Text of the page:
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"Take Responsibility for Your Pregnancy and Birth!"

 

We welcome a guest post today from an anonymous midwife, who takes research and serving mothers safely very seriously. 

“Pregnant women need to educate themselves and take responsibility for their births.”
 

Women receive this advice, and admonition, from many quarters, but it does not usually mean what you would think it does.  It does not usually mean to educate themselves about their risks in pregnancy and childbirth, or how to know when intervention may be necessary.  What it usually means is to trust your midwife, and not to trust the doctors, nurses, hospitals, or medical advice.  

If your pregnancy and birth are completely normal and you don’t have any risk factors, that advice may work fine. But, what if your midwife tells you how to handle a condition or situation that seems contrary to your instincts and intuition, contrary to evidence based practices, or without safety at the forefront?  If women are told to take responsibility for their births then they should know when it is time to trust themselves that they may know more about about their pregnancy, labor, birth, and newborn than their midwife or doctor does.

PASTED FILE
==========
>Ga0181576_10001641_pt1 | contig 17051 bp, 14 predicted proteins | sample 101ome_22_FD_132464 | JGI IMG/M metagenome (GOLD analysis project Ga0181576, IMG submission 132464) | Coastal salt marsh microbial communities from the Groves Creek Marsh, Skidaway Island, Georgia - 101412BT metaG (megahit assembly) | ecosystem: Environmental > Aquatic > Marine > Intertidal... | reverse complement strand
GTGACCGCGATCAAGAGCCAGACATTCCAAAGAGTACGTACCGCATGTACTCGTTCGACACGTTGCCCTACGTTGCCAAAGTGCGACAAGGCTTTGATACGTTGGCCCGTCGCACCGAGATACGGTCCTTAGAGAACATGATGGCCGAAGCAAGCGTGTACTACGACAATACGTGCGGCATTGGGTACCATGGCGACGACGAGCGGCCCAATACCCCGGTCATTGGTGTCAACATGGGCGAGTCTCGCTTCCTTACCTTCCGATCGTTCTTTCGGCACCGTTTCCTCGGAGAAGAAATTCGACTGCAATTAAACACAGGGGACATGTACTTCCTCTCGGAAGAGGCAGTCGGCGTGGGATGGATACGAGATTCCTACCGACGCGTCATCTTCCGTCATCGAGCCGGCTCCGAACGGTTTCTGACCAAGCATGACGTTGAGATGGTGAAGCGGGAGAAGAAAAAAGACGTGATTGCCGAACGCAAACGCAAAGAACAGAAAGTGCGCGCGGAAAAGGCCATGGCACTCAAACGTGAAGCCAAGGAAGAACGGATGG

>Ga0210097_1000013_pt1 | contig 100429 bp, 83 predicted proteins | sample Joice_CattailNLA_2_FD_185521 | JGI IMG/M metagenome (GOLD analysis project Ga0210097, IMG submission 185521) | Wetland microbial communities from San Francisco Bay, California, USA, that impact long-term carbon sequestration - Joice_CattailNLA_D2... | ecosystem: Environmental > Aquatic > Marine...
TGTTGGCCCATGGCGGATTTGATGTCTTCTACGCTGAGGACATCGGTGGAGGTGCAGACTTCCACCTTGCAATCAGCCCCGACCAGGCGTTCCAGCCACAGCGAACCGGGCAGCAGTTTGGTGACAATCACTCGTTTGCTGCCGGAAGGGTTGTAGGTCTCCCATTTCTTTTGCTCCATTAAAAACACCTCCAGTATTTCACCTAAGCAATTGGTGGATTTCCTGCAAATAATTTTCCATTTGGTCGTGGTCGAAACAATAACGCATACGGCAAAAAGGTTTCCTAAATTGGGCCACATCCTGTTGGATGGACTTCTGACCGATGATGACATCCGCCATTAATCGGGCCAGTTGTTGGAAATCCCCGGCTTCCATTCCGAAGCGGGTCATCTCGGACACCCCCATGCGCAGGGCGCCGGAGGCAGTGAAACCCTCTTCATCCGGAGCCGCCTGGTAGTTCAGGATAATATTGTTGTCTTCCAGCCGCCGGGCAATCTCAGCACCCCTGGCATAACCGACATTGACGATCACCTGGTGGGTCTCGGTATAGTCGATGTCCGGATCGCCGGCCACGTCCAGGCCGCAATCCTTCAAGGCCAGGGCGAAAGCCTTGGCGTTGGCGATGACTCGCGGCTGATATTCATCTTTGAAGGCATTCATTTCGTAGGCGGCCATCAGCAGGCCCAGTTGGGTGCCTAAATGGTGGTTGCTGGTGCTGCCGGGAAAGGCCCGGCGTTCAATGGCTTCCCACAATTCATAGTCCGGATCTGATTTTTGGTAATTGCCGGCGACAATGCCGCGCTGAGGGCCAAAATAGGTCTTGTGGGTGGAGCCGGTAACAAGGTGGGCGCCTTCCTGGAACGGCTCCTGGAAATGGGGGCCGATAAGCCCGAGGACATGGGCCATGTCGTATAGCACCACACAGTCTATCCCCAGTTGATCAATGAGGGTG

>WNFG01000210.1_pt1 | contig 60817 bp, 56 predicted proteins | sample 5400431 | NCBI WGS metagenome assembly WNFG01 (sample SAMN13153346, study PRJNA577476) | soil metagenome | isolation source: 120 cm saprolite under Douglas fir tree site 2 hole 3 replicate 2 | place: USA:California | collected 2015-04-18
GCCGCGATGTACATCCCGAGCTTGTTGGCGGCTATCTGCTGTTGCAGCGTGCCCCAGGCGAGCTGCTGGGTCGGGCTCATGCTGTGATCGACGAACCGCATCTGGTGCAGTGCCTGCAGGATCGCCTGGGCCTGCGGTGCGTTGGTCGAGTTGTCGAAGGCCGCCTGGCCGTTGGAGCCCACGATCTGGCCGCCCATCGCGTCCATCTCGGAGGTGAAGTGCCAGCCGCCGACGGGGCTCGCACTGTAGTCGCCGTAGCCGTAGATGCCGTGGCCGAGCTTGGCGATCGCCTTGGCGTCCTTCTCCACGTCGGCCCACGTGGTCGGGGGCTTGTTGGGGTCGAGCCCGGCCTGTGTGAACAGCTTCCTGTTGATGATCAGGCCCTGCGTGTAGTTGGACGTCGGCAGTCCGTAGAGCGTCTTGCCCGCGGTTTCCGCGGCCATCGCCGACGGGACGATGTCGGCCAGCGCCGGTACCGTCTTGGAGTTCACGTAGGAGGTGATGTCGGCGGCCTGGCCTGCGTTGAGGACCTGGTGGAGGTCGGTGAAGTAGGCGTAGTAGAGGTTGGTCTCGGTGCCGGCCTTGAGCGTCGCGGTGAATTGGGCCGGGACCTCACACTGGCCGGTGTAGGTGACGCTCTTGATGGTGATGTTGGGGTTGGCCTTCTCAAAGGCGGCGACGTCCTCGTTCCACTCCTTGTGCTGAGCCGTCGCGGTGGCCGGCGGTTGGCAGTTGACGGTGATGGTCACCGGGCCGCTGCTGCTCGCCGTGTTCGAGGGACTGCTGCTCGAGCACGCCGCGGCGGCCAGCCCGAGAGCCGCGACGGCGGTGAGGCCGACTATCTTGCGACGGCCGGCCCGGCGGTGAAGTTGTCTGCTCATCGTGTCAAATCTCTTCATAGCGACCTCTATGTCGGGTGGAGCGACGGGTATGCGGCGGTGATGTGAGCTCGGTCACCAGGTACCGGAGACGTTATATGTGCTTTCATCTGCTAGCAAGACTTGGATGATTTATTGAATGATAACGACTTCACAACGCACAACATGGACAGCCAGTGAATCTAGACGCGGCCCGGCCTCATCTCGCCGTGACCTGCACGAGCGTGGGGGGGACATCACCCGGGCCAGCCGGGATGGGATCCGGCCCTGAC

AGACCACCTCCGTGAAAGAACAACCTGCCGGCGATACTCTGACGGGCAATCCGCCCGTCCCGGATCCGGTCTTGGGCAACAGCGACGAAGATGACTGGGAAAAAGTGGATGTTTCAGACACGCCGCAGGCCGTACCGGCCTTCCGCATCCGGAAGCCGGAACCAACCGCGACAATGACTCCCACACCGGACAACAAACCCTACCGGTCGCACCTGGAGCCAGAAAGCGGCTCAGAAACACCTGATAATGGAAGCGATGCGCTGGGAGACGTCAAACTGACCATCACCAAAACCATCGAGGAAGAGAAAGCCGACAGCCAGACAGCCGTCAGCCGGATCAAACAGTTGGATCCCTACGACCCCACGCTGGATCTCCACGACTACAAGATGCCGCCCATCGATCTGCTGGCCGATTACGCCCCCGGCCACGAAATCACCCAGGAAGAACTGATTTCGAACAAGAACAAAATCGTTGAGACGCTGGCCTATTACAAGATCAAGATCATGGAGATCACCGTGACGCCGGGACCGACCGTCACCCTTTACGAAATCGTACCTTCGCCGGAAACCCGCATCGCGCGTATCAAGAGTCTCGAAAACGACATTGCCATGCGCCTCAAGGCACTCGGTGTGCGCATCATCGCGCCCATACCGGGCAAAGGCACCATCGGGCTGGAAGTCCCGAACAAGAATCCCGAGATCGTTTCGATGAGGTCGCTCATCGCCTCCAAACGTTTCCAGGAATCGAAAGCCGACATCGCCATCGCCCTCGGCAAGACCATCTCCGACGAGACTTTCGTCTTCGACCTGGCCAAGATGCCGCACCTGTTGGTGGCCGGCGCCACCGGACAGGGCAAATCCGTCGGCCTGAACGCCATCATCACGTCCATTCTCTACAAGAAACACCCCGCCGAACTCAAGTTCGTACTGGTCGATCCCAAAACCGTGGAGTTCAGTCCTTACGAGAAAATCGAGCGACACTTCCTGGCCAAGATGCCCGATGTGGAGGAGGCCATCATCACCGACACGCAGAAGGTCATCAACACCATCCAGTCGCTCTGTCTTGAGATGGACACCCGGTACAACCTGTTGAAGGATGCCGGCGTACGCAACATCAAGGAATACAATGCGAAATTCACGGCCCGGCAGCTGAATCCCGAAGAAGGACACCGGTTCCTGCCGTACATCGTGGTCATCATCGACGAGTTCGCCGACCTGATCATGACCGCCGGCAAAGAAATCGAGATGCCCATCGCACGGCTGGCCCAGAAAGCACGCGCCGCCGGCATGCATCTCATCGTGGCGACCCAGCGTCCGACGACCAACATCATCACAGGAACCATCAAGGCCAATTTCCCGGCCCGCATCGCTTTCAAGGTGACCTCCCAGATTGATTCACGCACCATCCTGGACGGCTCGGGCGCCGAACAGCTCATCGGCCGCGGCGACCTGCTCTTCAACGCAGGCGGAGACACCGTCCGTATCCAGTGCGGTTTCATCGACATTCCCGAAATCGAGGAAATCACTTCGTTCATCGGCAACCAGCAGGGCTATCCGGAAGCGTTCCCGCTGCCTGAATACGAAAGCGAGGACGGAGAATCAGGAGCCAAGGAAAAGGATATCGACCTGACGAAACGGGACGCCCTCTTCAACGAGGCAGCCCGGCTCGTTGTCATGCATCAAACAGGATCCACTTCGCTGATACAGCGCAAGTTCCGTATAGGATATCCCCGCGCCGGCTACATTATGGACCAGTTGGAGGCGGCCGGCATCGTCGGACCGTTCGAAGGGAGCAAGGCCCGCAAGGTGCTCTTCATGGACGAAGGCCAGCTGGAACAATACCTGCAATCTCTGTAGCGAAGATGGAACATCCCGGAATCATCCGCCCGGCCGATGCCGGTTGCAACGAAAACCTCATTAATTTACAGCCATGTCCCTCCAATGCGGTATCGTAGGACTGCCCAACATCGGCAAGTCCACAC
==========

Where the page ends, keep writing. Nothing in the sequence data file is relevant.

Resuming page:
Midwives attending women planning a home or birth center birth frequently quote the World Health Organization (WHO) which recommends that the cesarean section rate should not be higher than 10% to 15%. However, WHO also has many excellent midwifery educational publications that midwives may not be using, including

Pregnancy, Childbirth, Postpartum and Newborn Care: A guide for essential practice (http://www.who.int/maternal_child_adolescent/documents/924159084x/en/)
 
The overview for this publication describes the contents:
    
     “This guide provides evidence-based recommendations to guide health-care   

      professionals in the management of women during pregnancy, childbirth and